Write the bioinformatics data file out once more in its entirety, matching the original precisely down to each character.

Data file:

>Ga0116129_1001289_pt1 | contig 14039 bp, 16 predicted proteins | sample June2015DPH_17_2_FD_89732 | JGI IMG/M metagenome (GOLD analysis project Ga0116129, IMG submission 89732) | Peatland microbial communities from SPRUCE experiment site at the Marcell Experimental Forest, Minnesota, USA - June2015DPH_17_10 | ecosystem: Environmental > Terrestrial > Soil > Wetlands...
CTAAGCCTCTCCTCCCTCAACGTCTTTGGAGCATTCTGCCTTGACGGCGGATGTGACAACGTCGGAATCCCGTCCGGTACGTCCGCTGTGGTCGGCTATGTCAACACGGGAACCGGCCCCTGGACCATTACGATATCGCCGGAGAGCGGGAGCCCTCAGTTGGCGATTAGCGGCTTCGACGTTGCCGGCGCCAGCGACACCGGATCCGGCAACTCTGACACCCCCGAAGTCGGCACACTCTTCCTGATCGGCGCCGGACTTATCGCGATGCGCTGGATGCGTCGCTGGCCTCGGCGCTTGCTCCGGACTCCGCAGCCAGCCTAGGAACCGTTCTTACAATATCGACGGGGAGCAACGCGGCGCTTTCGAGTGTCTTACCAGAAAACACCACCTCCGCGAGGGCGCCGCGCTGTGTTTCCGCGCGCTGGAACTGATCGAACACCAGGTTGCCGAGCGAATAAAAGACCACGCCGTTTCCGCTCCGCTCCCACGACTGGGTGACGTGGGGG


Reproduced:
>Ga0116129_1001289_pt1 | contig 14039 bp, 16 predicted proteins | sample June2015DPH_17_2_FD_89732 | JGI IMG/M metagenome (GOLD analysis project Ga0116129, IMG submission 89732) | Peatland microbial communities from SPRUCE experiment site at the Marcell Experimental Forest, Minnesota, USA - June2015DPH_17_10 | ecosystem: Environmental > Terrestrial > Soil > Wetlands...
CTAAGCCTCTCCTCCCTCAACGTCTTTGGAGCATTCTGCCTTGACGGCGGATGTGACAACGTCGGAATCCCGTCCGGTACGTCCGCTGTGGTCGGCTATGTCAACACGGGAACCGGCCCCTGGACCATTACGATATCGCCGGAGAGCGGGAGCCCTCAGTTGGCGATTAGCGGCTTCGACGTTGCCGGCGCCAGCGACACCGGATCCGGCAACTCTGACACCCCCGAAGTCGGCACACTCTTCCTGATCGGCGCCGGACTTATCGCGATGCGCTGGATGCGTCGCTGGCCTCGGCGCTTGCTCCGGACTCCGCAGCCAGCCTAGGAACCGTTCTTACAATATCGACGGGGAGCAACGCGGCGCTTTCGAGTGTCTTACCAGAAAACACCACCTCCGCGAGGGCGCCGCGCTGTGTTTCCGCGCGCTGGAACTGATCGAACACCAGGTTGCCGAGCGAATAAAAGACCACGCCGTTTCCGCTCCGCTCCCACGACTGGGTGACGTGGGGG